I took a break between waves 6 and 7 to try VR games with my new headset. Since it was during a Steam sale, I took the opportunity to try some old wishlist items as well. Of this wave, I’d recommend COMPOUND, and There Is No Game is worth a try if you like silliness.
A Sin Vega recommendation, 1001st Hyper Tower is a roguelike FPS. Extremely fast, extremely difficult, extremely stylish. I made it to the first boss, which is how I know when I’ve played enough of a roguelike to stop if I want. (It was really hard.)
COMPOUND is another roguelike FPS, with the most satisfying VR shooting mechanics that I’ve seen. I think it’s due to its projectile bullets and simple, high-contrast art style. It also makes the game look amazing (and run that way too). A case of cutting an idea down to its simplest core and polishing it.
Beating a roguelike isn’t that important to me, but I did beat this one with an easy modifier – removing the VR reloading mechanics. I like VR reloading, but it purely adds difficulty to an already-difficult game.
Psychonauts has always been an adventure game with a platformer layered on top. Rhombus of Ruin is just an adventure game, which lets it expand a little. But it also shows that Psychonauts benefits from the distraction–and required simplification–caused by the platforming layer. In an adventure game, stuck is stuck. Fortunately Rhombus of Ruin is still simplified: no inventory means each room is solved on its own, so I never got too stuck.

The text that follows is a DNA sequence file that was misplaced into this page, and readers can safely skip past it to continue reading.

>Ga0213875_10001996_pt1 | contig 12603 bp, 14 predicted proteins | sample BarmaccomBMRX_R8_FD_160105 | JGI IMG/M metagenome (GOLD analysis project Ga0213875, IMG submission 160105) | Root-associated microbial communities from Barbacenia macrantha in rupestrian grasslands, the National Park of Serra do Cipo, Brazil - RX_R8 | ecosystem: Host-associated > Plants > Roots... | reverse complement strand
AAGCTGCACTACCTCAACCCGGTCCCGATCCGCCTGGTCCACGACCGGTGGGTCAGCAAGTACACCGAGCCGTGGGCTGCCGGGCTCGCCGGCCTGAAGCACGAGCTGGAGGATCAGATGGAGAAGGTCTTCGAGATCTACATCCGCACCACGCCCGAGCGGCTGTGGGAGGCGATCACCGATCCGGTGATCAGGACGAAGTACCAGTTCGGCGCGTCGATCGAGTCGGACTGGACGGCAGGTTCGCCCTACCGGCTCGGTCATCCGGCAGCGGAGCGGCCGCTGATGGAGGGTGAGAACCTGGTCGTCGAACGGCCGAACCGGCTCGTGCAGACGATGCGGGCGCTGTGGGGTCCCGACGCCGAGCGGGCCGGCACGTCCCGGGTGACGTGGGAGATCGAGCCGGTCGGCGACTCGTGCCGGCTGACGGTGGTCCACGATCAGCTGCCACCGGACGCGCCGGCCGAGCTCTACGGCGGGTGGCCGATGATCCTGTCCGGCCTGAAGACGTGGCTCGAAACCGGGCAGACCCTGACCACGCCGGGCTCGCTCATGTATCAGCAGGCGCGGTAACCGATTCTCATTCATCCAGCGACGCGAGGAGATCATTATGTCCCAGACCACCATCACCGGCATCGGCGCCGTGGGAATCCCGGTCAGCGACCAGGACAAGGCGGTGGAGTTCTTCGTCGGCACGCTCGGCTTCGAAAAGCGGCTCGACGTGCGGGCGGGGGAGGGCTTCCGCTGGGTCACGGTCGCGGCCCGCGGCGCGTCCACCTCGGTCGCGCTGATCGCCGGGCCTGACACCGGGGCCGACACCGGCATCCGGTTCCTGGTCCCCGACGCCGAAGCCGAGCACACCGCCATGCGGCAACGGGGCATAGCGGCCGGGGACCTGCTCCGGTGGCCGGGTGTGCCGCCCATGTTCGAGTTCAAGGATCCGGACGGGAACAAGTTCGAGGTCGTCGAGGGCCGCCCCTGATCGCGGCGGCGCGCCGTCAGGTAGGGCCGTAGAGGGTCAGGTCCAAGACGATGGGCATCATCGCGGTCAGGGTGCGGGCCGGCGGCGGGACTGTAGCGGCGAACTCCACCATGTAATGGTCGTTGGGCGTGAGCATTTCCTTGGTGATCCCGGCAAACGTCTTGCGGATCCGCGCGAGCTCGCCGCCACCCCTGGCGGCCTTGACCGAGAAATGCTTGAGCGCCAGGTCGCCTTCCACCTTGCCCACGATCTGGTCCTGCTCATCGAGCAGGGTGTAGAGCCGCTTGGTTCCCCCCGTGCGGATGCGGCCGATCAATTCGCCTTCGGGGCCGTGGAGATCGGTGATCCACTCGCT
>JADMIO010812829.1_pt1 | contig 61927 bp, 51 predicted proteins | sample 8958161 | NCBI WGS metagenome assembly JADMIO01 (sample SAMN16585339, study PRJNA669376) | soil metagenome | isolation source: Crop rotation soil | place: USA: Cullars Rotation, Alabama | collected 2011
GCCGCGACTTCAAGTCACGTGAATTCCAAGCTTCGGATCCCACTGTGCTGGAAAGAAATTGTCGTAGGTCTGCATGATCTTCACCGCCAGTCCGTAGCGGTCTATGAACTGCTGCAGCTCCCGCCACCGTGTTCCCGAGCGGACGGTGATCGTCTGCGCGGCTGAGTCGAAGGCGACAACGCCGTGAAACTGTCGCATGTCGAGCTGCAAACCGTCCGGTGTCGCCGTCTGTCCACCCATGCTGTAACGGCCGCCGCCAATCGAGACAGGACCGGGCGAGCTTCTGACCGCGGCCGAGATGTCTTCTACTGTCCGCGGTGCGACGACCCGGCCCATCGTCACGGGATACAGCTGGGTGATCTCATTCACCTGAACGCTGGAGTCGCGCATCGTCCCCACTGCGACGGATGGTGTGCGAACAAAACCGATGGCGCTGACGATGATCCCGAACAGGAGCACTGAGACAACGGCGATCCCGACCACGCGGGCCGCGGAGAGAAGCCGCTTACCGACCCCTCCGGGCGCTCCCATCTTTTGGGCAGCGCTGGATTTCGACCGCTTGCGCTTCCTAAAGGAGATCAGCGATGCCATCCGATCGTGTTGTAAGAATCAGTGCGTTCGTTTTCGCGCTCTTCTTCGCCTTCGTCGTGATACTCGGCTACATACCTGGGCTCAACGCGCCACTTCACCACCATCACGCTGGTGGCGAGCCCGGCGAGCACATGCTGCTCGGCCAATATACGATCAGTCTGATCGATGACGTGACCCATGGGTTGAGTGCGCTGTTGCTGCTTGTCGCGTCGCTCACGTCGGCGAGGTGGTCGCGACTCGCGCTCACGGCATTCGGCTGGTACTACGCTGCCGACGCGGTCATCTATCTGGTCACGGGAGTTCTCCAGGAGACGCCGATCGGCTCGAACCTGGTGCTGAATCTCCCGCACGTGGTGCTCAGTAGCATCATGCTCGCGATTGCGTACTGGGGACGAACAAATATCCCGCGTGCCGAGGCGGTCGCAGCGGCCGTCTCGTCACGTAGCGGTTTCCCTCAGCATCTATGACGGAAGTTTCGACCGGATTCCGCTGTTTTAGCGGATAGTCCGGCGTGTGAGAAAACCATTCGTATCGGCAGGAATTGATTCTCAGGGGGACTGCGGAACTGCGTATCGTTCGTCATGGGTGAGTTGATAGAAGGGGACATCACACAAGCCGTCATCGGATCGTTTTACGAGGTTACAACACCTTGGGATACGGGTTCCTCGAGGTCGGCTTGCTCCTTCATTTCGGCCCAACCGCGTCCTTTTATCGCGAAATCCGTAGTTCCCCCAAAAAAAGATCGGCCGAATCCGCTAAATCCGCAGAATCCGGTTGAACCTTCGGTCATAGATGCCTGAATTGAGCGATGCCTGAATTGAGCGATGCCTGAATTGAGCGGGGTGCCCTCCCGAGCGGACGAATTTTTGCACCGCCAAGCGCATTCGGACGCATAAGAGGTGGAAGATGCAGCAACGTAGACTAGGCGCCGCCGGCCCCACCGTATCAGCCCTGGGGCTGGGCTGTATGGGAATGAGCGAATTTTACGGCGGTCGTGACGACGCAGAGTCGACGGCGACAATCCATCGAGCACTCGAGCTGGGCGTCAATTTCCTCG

Doki Doki Literature Club was interesting, although I don’t have the patience to repeat visual novels enough to get ‘real’ endings; 4-5 times around was enough for me. So I suspect some of the horror didn’t have a chance to build to the intended conclusion. Also, extremely meta games get their novelty diluted (1) by their peers over time (2) by common knowledge of the game when it becomes popular. I think I played this one a little too late.
There is No Game is one continuous fourth-wall joke built around some escape rooms. It would have overstayed its welcome except that I was playing with the 9-year-old who is new to that kind of humour. Playing together was a blast. If you’re on your own, I’d still recommend the first hour.
The Friends of Ringo Ishikawa is a brawler combined with a school simulator, two genres I dislike. But it is so obviously a labour of love that I had to try it (and I’m a sucker for pixel art). Sadly, I couldn’t enjoy it because I was too intimidated, both by the brawling and the social stress of simulated high school.
Boneworks is sold as half “VR sandbox” and half “Half-Life clone”. It’s really only the former, and if you play it for the latter as I did, it’s excruciatingly slow while somehow being padded out at the same time. The 3 hours I played were exceedingly dry tutorials for new VR interactions, with about 4 short, inert puzzles.
The Surge, like most Dark Souls clones, wants to innovate without breaking the formula. For me, Dark Souls 2 and Elden Ring are the gold standard – and The Surge is clearly inferior: the differences it introduces make the game worse, and unlike DS2, don’t have a clear intention. In the things that it doesn’t change, it’s good but not great: its levels are sloppily paced and less interesting than Dark Souls. Same for combat.